I will probably get an independent report, service and repair, and then assess what to do in the long term. I would like to keep the system, so I am wondering if I need some arrangement whereby I could get onto the roof to cover part of the panels in mid summer and when we are away as a solution to avoid stagnation rather than take out 10 of the 30 tubes.
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todthedog
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« Reply #10 on: March 18, 2015, 12:40:07 PM »

Rather clutching at straws, but I have a friend who is now on their 3rd autovent.
I was just thinking you might be somewhere seriously sunny so lack of a heat dump might have been a big prob.
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dhaslam
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« Reply #11 on: March 18, 2015, 01:02:34 PM »

Covering panels when you are going away is not very advisable because it a bit like taking down the family flag.    A heat store would be a better option.   Most companies seem to advertise systems that are too small  because it keeps cost down and causes less problems  but  a system that produces excess in  sunny weather  is better.   I have  a two separate stores, the one in the attic  takes the surplus on sunny days in summer and returns the heat on dull days.   The other, lower temperature, store uses separate panels for winter heat.
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DHW 250 litre cylinder  60 X 47mm tubes
Heating  180,000 litre straw insulated seasonal store, 90X58mm tubes + 7 sqm flat collectors, 1 kW VAWT, 3 kW heatpump plus Walltherm gasifying stove
iank
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« Reply #12 on: March 18, 2015, 03:46:26 PM »

 Thank you for that. I read somewhere that if there will be a prolonged period without power that it was recommended to cover up the panels, so that is where I got the idea.
I think the installer will suggest reducing the tubes down from 30 to 20, and I thought that being able to cover and uncover the 30 tubes as required would get the benefit of 30 tubes in spring and autumn and reduce the available heat in summer. I will have a think about an additional heat store.

I have looked at the Kingspan installation manual, and there should be manual vent at the manifold, so I will get some method of getting up there to look at this.
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Iain
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« Reply #13 on: March 18, 2015, 04:04:09 PM »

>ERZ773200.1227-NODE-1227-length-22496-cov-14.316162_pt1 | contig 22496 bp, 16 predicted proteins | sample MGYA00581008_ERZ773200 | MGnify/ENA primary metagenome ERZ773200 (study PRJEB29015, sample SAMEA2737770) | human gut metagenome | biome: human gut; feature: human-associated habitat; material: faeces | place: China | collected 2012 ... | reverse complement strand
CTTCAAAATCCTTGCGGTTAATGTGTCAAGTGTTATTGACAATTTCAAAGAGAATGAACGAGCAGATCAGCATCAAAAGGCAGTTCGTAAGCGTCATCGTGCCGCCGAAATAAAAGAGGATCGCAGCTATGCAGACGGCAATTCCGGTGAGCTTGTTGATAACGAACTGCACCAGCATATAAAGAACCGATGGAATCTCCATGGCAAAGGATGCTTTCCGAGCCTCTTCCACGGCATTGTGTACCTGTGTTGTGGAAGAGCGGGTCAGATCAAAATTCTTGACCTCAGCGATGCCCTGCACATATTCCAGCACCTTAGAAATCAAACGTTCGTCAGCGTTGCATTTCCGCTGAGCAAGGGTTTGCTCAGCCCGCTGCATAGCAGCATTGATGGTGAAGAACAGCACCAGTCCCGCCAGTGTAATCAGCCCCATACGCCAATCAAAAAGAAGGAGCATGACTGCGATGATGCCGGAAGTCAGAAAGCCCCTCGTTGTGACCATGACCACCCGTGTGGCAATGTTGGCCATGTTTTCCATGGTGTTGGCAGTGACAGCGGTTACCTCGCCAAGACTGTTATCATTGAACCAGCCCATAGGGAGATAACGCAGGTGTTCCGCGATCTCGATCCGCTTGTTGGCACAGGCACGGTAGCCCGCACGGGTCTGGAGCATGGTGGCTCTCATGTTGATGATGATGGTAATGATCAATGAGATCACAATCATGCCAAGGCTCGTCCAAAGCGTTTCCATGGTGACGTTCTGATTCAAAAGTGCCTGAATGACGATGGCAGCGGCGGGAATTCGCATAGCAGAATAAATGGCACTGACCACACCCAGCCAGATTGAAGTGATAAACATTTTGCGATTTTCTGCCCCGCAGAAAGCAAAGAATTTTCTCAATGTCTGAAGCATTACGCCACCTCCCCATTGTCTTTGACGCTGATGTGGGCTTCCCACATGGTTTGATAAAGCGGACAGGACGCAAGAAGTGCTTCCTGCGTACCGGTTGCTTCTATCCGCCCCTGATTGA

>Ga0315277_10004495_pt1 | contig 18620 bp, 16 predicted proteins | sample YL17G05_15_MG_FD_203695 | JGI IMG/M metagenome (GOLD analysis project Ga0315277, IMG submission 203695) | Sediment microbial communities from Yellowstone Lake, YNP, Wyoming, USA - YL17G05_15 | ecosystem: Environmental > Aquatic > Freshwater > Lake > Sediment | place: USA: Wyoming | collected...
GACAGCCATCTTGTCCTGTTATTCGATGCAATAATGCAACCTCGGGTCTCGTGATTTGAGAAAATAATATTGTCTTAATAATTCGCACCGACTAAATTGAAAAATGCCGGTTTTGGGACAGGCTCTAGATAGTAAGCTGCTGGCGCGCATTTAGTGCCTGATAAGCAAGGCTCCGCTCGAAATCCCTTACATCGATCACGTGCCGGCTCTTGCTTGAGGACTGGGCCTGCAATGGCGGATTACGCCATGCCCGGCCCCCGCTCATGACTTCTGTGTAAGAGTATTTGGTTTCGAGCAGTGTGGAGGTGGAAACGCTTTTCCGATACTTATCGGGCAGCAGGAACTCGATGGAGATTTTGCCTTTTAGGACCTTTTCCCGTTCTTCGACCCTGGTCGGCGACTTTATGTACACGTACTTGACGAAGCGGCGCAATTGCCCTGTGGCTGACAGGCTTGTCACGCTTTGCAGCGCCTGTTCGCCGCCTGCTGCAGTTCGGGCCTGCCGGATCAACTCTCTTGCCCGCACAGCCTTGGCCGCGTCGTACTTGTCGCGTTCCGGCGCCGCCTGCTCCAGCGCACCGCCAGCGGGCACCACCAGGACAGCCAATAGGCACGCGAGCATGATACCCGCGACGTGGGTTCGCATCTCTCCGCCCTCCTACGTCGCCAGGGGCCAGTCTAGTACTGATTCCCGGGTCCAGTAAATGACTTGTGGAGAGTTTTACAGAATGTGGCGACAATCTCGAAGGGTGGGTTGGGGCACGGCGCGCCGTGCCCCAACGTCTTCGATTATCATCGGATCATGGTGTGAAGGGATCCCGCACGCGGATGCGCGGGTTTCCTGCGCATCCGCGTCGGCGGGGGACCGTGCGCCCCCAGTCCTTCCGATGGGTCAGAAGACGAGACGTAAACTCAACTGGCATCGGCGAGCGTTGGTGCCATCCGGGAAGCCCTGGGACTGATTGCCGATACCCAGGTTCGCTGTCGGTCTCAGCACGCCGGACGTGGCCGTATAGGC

Hi
Might be worth putting a manual air vent in the loft. The pump will push air through the collector if there is a air collector/vent before the pipe starts going down again.
I just put a "T" in my 12mm pipe in the loft, on the collector outlet (HOT) pipe at the highest part of the system. The "T" has a 22mm up stand about 30 cm high with a manual vent at the top, closed end. The 22mm pipe acts as a collector for the air and is so easy to vent out. I also fitted a bypass valve across the non return valve which is a great help in filling and venting. No problems in 8 years with air in the system.

Also worth checking the EV has the correct precharge pressure. Normally about 0.2 bar below system working pressure. Tested with no pressure in the system.

Iain
« Last Edit: March 18, 2015, 04:07:29 PM by Iain » Logged

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DonL
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« Reply #14 on: March 18, 2015, 09:56:51 PM »

I've been reading this thread with interest and really hope you get it sorted out. If properly designed and installed this should be really reliable technology. My system has been running for nearly 10 years without a problem.

Oversizing the system is generally a good thing as you get more hot water in marginal conditions. In your first post you say that you now have a working heat dump so that should prevent stagnation when you're away.

It just occurs to me that the expansion vessel may be too small for the "oversize" system and that, particularly if the system has not been perfectly bled, you go over pressure when it is very hot, lifting the relief valve. Which means, of course, that the system has lost fluid and the pressure will drop when cold, perhaps allowing air ingress.

It would be quite straightforward to replace the pressure vessel with a bigger one or double up.

Just thoughts to add tothe debate. Without a proper survey of what's there by a competent person it's not possible to fully understand what's happening.